4. Hox-Regulated Cell Adhesion Molecule Expression in Cultured Normal and Cancer Cells

The neural cell adhesion molecule (N-CAM), a member of the immunoglobulin superfamily, is involved in cell adhesion, intracellular signaling, and cytoskeleton dynamics [59]. The effects of Hox proteins on N-CAM promoter activity have been investigated by cotransfecting NIH 3T3 mouse embryonic fibroblasts with constitutively active Xenopus Hox constructs and a reporter gene construct containing the mouse N-CAM promoter sequence. Hox2.5 (Hoxb9) greatly increases the transcriptional activity of the reporter gene, while transfection of Hox2.4 (Hoxb8) eliminates its activity [16]. Hoxc6 also stimulates the transcriptional activity driven by the N-CAM promoter [49]. Together, these findings suggest that N-CAM is a downstream target for regulation by Hoxb8, Hoxb9, and Hoxc6.

HOXD3 overexpression in human erythroleukemia HEL cells results in an increase of cell-extracellular matrix adhesiveness, giving rise to elevated β3 integrin expression levels [45, 46]. Human lung carcinoma A549 epithelial cells transfected with HOXD3 exhibit an increase in β3 integrin expression and this modification promotes migratory and invasive behavior [33, 60]. HOXD3 expression elicits phenotypic changes in human umbilical vein endothelial cells (HUVECs), switching them from a resting to angiogenic or invasive state by enhancing αvβ3 integrin expression [47]. HOXD3 directly binds to the β3 integrin promoter in human microvascular endothelial cells [61]. While HOXD3 causes an increase in β3 integrin expression in several cell lines, HOXB3, which is paralogous to HOXD3, is not involved in β3 integrin expression in endothelial cells [62]. Although the HOXA3 paralog is functionally similar to HOXD3 with respect to promotion of cell migration, these transcription factors do not have common downstream target genes [63].  β3 integrin mRNA levels are increased in endometrial adenocarcinoma cells transfected with a HOXA10 expression vector and are decreased in the cells treated with a  HOXA10 antisense construct [54]. HOXA10 directly regulates β3 integrin expression in endometrial cells, mediating the effects of steroid hormones, estrogen and progesterone, on β3 integrin expression [54]. The HOXA10 transcription factor interacts with a specific β3 integrin cis element, activating β3 integrin transcription during differentiation of U937 cells into a myeloid lineage [55]. Increased adhesion of differentiating U937 cells to fibronectin is dependent upon a HOXA10-induced increase in β3 integrin expression [55]. Thus, expression of β3 integrin can be controlled by at least two HOX proteins that belong to different paralogous groups, possibly reflecting the redundant functions of the different HOX paralogs.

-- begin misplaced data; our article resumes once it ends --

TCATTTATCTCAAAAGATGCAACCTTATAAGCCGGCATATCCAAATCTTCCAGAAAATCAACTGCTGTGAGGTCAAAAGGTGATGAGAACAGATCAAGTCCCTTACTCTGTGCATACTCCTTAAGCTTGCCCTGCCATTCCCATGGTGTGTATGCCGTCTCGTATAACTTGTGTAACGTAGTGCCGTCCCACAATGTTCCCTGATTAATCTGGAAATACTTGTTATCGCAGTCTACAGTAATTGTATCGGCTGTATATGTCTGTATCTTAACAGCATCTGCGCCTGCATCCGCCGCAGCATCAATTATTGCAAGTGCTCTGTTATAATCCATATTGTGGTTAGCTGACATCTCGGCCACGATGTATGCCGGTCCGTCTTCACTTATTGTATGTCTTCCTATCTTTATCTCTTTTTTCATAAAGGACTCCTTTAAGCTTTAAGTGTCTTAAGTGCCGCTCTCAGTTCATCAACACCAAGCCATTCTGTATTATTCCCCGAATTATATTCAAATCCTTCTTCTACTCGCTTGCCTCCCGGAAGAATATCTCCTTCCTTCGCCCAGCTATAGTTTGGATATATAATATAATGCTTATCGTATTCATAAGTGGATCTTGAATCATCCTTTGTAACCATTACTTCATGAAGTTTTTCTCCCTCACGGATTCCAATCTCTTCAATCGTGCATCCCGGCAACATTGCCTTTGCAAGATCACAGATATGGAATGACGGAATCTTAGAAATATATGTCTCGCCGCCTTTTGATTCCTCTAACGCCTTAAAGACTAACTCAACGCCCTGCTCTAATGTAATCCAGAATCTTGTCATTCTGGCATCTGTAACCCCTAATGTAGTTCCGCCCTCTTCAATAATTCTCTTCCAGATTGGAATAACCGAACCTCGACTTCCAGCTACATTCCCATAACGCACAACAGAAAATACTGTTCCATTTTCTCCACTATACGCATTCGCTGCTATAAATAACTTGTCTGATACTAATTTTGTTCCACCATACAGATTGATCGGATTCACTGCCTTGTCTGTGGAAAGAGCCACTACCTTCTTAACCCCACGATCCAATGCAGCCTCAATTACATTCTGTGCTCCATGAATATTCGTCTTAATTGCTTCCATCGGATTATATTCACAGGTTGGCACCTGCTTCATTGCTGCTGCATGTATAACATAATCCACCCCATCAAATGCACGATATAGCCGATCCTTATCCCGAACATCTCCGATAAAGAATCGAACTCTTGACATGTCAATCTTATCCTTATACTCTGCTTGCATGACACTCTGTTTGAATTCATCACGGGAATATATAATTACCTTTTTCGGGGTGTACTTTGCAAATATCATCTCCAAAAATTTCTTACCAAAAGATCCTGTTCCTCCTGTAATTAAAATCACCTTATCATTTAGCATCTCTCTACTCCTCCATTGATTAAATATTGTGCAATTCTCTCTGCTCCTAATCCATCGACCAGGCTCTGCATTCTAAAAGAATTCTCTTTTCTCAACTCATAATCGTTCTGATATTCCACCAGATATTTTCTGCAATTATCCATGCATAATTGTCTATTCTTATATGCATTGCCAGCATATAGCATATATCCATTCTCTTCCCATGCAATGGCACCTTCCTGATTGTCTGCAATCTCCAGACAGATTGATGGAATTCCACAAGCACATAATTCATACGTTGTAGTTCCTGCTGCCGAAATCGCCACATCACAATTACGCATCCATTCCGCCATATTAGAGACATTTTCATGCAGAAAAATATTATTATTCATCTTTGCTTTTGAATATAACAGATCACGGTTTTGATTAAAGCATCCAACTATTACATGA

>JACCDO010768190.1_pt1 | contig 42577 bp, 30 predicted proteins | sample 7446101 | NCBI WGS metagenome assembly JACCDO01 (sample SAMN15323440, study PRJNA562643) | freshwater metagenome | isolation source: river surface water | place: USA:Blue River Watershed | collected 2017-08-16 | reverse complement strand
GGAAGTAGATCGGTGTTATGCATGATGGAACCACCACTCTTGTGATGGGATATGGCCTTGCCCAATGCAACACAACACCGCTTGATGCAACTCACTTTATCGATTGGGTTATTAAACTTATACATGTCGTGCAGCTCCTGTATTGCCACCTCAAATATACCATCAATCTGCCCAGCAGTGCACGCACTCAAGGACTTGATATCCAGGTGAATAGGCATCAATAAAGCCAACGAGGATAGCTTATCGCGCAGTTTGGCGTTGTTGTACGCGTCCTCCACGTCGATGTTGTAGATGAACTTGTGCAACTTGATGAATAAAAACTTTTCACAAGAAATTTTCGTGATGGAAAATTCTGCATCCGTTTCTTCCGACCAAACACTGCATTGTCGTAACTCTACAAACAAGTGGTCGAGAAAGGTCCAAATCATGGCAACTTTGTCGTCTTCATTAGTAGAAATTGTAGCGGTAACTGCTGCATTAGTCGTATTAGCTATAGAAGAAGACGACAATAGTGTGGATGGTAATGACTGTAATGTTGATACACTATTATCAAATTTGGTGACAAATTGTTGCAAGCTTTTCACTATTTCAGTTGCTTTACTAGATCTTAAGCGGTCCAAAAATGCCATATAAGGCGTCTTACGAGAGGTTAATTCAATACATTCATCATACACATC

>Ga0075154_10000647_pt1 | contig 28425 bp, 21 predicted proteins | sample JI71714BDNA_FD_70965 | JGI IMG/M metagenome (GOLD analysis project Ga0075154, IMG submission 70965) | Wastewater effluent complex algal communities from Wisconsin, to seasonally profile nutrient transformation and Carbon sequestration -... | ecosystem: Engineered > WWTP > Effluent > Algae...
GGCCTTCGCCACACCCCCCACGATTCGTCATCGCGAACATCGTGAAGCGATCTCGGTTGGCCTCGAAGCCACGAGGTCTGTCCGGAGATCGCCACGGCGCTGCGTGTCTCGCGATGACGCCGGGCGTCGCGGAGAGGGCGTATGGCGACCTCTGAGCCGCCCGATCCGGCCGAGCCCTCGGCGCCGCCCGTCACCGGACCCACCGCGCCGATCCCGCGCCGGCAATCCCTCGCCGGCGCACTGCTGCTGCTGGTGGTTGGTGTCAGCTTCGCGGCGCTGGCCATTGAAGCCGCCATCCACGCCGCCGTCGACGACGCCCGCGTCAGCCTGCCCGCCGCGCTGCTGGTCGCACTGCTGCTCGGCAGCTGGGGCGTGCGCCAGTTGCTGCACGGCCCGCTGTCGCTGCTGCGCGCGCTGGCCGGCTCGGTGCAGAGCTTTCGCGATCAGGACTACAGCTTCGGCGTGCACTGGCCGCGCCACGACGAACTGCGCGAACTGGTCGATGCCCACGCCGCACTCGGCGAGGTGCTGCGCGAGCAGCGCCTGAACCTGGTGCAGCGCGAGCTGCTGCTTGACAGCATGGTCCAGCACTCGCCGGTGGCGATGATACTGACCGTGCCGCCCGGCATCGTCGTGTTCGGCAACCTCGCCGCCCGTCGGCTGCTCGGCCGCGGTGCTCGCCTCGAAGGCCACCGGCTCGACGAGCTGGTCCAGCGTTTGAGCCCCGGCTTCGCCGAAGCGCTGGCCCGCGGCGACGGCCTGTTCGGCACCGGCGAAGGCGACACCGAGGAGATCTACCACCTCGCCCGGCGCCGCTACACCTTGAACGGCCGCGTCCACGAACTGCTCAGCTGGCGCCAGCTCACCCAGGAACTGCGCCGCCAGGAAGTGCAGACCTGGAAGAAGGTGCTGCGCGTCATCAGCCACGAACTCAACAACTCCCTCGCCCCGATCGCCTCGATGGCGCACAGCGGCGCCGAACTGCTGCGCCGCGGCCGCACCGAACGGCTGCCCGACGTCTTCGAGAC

In addition to β3 integrin, expression of several integrins is reportedly regulated by HOX transcription factors. An approximate 20-fold increase in α8 integrin expression levels is caused by ectopic Hoxa11 expression in human embryonic kidney 293 cells [56]. During development,  α8 integrin and Hoxa11 are coexpressed in mouse metanephric mesenchyme cells. Mutations in the α8 integrin gene give rise to a bud branching morphogenesis defect that is very similar to that observed in Hoxa11/Hoxd11 mutant mice. Furthermore, a regional reduction in α8 integrin expression is found in the developing kidneys of  Hoxa11/Hoxd11 mutant mice [56]. These findings suggest that α8 integrin is a major realizator of  Hoxa11/Hoxd11 function in the developing kidney.

In ovarian cancer epithelial cells, HOXA4 suppresses cell motility and spreading through the medium by increasing cell-cell adhesion and β1 integrin protein levels [48]. Loss of HOXD1 expression in HUVECs results in a decrease in cell motility and cell-extracellular matrix adhesiveness, accompanied by decreasing β1 integrin expression levels, suggesting HOXD1 is a positive regulator of cell motility and cell-extracellular matrix adhesiveness in endothelial cells [44]. Thus, it is possible that cell-extracellular matrix interactions mediated by different types of integrin molecules are dependent on the assortment of HOX genes expressed and the amount of protein they produce in nonmalignant and malignant cells.

5. A Role for Hox Proteins in Epithelial to Mesenchymal Transition and Its Reverse Process in Normal and Cancer Cells

Epithelial to mesenchymal transition (EMT) is an event in which adherent epithelial cells are converted into migratory mesenchymal cells that can invade the extracellular matrix. The EMT process is essential for gastrulation and neural crest migration during the development of the early vertebrate embryo. EMT also plays a role in cancer metastasis. Mesenchymal to epithelial transition, the converse of EMT, is observed in many aspects of embryonic development and tumor metastasis, suggesting that epithelial and mesenchymal morphologies are reversible [64].